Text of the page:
Advanced soft-tissue sarcoma in elderly patients: patterns of care and survival


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Abstract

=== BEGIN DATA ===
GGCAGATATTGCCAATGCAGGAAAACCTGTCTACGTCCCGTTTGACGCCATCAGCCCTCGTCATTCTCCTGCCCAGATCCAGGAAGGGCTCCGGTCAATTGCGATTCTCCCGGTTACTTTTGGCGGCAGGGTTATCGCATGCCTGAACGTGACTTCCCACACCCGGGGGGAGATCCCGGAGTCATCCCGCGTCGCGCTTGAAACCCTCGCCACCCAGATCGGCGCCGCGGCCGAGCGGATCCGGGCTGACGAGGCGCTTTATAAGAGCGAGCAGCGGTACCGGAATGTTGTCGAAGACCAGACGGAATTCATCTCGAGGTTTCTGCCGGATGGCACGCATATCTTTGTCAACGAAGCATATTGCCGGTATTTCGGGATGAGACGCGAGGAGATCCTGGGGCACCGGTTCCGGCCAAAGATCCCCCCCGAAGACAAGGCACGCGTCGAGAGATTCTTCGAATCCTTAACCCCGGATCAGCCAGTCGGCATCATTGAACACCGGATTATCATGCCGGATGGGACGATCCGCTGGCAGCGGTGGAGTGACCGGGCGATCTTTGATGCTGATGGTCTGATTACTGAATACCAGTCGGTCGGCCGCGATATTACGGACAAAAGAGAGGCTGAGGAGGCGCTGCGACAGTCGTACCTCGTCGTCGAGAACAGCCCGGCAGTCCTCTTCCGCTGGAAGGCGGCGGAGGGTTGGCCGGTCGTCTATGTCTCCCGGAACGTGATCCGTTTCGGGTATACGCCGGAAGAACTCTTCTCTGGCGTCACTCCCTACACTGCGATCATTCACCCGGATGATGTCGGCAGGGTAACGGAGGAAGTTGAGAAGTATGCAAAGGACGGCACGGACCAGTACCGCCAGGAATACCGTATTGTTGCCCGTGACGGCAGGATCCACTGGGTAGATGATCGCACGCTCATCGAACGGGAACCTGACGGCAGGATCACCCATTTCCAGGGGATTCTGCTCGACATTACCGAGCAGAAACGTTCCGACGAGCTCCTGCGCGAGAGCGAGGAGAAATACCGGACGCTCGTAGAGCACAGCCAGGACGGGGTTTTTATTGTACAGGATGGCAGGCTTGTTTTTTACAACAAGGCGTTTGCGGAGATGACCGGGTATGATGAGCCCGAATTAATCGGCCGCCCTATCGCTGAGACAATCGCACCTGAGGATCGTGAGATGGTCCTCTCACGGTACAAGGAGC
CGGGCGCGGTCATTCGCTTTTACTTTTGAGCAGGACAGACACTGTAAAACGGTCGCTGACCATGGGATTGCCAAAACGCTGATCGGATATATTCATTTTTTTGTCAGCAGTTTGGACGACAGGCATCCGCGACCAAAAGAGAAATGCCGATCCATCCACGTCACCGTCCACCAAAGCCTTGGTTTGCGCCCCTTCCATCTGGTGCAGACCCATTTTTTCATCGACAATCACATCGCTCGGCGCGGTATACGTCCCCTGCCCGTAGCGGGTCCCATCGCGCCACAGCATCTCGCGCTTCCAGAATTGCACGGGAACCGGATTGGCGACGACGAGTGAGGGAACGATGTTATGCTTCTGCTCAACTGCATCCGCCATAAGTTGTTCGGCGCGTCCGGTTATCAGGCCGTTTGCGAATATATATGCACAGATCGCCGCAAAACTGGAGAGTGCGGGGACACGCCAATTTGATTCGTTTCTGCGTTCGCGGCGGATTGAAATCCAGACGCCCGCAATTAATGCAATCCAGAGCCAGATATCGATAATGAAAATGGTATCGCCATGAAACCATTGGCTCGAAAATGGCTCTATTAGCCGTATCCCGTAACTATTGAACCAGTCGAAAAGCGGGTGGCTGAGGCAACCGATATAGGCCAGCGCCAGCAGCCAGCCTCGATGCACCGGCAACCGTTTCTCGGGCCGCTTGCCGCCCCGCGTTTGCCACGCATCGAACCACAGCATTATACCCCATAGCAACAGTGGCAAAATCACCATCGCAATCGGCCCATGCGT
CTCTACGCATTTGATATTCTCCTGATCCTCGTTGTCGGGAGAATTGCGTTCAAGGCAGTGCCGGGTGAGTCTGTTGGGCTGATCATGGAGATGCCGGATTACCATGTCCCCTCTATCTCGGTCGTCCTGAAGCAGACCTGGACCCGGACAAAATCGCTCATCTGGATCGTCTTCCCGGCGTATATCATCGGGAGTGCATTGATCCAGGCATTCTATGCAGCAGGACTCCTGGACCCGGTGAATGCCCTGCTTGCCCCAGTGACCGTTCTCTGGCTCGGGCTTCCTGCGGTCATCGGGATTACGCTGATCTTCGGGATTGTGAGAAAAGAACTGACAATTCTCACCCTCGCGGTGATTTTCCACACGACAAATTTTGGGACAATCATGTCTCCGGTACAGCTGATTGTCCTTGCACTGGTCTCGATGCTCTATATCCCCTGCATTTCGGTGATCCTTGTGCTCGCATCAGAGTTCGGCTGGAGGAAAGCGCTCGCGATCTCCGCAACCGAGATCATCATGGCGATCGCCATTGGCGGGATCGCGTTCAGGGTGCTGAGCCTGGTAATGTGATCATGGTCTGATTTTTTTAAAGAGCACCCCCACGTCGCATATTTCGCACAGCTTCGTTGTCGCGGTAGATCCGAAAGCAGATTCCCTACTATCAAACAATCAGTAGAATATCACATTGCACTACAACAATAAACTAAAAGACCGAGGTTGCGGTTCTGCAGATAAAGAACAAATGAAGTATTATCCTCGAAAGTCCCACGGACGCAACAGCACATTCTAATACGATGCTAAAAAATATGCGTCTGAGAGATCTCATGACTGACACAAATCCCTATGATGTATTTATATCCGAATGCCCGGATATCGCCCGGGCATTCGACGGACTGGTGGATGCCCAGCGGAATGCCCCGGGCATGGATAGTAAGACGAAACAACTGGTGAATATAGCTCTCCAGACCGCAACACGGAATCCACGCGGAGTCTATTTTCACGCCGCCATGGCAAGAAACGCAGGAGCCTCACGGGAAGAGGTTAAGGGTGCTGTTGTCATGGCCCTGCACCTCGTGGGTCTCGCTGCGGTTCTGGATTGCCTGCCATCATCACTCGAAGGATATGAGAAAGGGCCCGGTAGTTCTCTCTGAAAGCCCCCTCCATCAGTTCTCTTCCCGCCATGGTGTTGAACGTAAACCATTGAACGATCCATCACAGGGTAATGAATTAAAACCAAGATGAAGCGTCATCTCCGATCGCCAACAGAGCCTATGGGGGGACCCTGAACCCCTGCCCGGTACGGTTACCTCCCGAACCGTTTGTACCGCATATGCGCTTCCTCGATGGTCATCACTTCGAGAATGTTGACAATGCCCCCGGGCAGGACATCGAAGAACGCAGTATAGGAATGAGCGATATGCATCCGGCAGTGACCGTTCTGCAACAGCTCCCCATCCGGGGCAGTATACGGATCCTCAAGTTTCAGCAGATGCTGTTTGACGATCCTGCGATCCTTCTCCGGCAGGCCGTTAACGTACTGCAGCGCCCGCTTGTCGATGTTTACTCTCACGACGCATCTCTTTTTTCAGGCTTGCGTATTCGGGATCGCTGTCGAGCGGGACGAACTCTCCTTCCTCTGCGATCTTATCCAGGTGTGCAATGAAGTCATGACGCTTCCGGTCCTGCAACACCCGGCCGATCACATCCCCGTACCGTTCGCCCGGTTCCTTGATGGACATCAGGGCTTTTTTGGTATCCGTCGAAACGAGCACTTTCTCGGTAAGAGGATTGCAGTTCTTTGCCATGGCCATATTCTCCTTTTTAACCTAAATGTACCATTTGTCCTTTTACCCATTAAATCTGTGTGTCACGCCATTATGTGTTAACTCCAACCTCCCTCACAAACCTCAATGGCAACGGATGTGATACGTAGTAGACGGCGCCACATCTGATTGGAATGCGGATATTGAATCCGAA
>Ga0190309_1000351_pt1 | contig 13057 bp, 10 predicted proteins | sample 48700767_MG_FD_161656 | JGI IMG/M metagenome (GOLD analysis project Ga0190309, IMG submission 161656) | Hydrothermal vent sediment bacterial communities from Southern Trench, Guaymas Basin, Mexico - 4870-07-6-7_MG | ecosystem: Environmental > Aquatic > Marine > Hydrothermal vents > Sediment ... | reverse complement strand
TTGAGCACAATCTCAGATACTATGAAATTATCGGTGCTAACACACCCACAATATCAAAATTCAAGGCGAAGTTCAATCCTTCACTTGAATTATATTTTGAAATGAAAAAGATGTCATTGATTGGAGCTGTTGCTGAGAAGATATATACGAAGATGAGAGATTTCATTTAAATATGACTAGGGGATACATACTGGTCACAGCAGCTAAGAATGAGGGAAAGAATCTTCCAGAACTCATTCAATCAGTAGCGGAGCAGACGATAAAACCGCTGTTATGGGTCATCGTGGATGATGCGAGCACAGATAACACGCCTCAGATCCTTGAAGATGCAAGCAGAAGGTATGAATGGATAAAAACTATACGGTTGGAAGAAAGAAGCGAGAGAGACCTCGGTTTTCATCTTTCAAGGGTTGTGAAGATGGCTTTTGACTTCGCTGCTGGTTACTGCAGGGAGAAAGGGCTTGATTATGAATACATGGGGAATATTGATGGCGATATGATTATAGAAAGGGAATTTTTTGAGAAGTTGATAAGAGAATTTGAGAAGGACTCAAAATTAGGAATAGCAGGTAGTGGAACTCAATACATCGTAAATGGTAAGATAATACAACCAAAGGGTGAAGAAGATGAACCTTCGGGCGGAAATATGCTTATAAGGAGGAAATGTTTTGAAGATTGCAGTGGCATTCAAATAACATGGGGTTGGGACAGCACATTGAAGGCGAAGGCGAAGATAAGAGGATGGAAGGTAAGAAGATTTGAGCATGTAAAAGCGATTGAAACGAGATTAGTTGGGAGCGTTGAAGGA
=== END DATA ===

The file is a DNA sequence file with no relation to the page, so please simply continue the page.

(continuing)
BackgroundThere are no data regarding the management of advanced soft-tissue sarcoma (STS) in elderly patients.Patients and methodsWe retrospectively reviewed the charts of patients ≥75 years old diagnosed with metastatic or unresectable STS between 1991 and 2011 in 11 French and American centers.ResultsThe study included 361 patients. Of these, 223 patients (62%) received systemic therapy, whereas 123 patients (34%) were managed with best supportive care (BSC) only. Patients who received BSC were more likely to be ≥80 years, with performance status (PS) ≥ 2, Charlson comorbidity score ≥ 10, and metastatic disease. The median progression-free survival of patients treated with systemic therapy was 4 months (95% CI: 2.9–5.1). Thirty-six patients (16%) stopped chemotherapy because of toxicity. Median overall survival (OS) of patients managed with specific therapy was 10.9 months (95% CI: 8.3–13.5) versus 5.3 months (95% CI: 3.6–7.1) for patients managed with BSC (P = 0.001). On multivariate analysis, age ≥ 80 years, PS ≥ 2, and number of metastatic sites were the only independent factors associated with OS.ConclusionA high proportion of elderly patients with advanced STS were denied chemotherapy. Further efforts are needed to define better the optimal care for fit and unfit elderly patients with STS.

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